The 11-cent Caboose stamp pictures the small, narrow-gauge railroad caboose used by a logging company in the Sierra Nevada during the 1890s. It was issued on February 3, 1984, at the Chicago Philatelic Fair in Rosemont, Illinois. There were 172,753 first day covers. The stamp was intended to pay the basic third-class rate that began on May 22, 1983. When the rate was raised to twelve and a half cents on February 17, 1985, the 11-cent Caboose was authorized for false franking with additional postage to be paid at the time of mailing. The stamps were withdrawn from philatelic sale on August 31, 1985.
The Caboose stamp was the first of the Transportation coils to be printed on the Cottrell press. The Bureau of Engraving and Printing printed 439.12 million of the stamps on the B press. Plate numbers were separated by fifty-two stamps rather than twenty-four, as had been the case on the Cottrell press. In spite of the large number of stamps issued, only one sleeve was ever prepared for the initial printing. Only plate 1 was used. The block tagged collector edition was sold only in coils of five hundred. The pre-canceled service version was issued in coils of five hundred and three thousand. There are no precancel gaps.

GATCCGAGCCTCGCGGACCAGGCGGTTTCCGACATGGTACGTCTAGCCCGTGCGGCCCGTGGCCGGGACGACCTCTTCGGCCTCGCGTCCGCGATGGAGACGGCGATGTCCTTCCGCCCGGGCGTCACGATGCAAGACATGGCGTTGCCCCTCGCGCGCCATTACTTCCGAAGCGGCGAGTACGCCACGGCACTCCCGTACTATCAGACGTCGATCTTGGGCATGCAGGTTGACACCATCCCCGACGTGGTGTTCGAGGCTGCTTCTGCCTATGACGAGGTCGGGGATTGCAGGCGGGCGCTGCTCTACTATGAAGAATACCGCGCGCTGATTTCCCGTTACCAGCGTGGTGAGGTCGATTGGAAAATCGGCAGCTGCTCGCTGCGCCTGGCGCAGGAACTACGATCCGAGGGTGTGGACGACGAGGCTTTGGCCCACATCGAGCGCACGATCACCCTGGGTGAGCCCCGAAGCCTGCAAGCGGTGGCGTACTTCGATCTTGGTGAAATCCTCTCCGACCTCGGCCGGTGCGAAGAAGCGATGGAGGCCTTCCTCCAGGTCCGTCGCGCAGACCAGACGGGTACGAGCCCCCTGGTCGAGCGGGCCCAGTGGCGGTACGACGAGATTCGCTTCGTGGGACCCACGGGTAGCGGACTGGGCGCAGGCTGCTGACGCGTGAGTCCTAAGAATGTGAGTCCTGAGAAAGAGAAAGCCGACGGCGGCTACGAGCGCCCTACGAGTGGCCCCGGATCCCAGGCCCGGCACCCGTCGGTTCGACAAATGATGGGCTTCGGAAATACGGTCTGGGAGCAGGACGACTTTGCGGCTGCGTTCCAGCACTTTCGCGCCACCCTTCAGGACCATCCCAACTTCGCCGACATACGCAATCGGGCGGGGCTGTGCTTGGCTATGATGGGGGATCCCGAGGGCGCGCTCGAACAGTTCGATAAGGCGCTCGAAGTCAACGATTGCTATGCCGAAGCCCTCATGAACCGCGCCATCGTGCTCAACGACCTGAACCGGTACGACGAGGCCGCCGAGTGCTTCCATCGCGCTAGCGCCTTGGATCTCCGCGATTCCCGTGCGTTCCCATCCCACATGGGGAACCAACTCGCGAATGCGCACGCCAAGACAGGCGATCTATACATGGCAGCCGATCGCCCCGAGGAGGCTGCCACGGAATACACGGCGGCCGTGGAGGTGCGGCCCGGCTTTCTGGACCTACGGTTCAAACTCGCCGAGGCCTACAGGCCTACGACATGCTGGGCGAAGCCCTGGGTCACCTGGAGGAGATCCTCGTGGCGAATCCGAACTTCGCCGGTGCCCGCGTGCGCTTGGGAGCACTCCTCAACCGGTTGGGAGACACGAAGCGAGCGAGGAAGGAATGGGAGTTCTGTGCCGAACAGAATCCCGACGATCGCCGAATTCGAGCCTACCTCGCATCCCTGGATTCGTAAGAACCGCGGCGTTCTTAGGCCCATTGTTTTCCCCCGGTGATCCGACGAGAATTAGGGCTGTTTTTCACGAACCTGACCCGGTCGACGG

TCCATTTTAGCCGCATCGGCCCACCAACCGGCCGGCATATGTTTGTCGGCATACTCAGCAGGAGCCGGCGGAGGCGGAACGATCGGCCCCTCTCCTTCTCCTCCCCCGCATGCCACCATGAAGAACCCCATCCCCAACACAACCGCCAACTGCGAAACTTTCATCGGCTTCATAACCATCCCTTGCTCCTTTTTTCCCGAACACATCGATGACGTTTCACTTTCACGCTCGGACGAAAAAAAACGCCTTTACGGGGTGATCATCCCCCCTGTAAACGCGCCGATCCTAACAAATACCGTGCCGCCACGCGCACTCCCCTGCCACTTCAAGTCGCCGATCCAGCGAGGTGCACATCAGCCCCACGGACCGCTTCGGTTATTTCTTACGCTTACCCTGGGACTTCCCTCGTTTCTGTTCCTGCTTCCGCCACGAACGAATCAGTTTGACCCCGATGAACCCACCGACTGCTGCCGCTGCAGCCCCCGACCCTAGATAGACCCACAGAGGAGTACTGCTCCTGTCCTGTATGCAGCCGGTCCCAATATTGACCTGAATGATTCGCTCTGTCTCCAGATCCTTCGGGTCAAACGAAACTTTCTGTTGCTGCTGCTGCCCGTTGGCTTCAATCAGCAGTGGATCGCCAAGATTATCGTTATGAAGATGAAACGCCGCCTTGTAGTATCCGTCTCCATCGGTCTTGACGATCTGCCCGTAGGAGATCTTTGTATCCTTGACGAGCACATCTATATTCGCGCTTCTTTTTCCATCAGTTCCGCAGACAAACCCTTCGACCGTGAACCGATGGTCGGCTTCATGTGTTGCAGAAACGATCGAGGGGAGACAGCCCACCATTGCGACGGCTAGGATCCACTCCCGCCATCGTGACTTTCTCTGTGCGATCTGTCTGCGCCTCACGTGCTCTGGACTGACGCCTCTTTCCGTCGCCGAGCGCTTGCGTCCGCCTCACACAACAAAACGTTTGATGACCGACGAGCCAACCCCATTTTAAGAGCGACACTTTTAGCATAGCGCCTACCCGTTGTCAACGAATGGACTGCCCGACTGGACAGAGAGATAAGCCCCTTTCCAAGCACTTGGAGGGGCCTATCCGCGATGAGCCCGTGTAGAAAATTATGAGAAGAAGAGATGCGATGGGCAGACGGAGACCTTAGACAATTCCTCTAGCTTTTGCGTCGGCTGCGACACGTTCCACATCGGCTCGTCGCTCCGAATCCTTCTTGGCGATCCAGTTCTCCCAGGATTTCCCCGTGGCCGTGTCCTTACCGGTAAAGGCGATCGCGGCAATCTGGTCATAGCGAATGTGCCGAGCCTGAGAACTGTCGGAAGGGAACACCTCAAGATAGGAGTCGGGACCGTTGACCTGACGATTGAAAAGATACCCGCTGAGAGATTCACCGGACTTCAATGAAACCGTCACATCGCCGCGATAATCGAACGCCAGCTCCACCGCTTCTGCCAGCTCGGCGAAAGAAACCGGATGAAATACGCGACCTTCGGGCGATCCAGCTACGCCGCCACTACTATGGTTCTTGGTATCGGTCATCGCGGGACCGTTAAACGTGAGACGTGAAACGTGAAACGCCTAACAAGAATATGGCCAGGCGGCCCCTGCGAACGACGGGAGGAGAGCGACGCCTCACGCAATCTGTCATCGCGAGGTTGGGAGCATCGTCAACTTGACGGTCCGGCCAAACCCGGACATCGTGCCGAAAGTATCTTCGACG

The 11-cent Caboose was reissued on September 25, 1991, for a variety of false frankings with the difference to be made up at the post office. There was no first day ceremony nor were first day covers prepared for the re-issue. As before, the stamp was printed at the Bureau of Engraving and Printing, but this time on the C or D press. Plate numbers were at intervals of forty-eight stamps. Only one plate, plate 2, was used. Again there were five hundred or three thousand stamps to the coil. All of the reissued stamps were untagged. There were 164.72 million stamps reprinted, all of them untagged.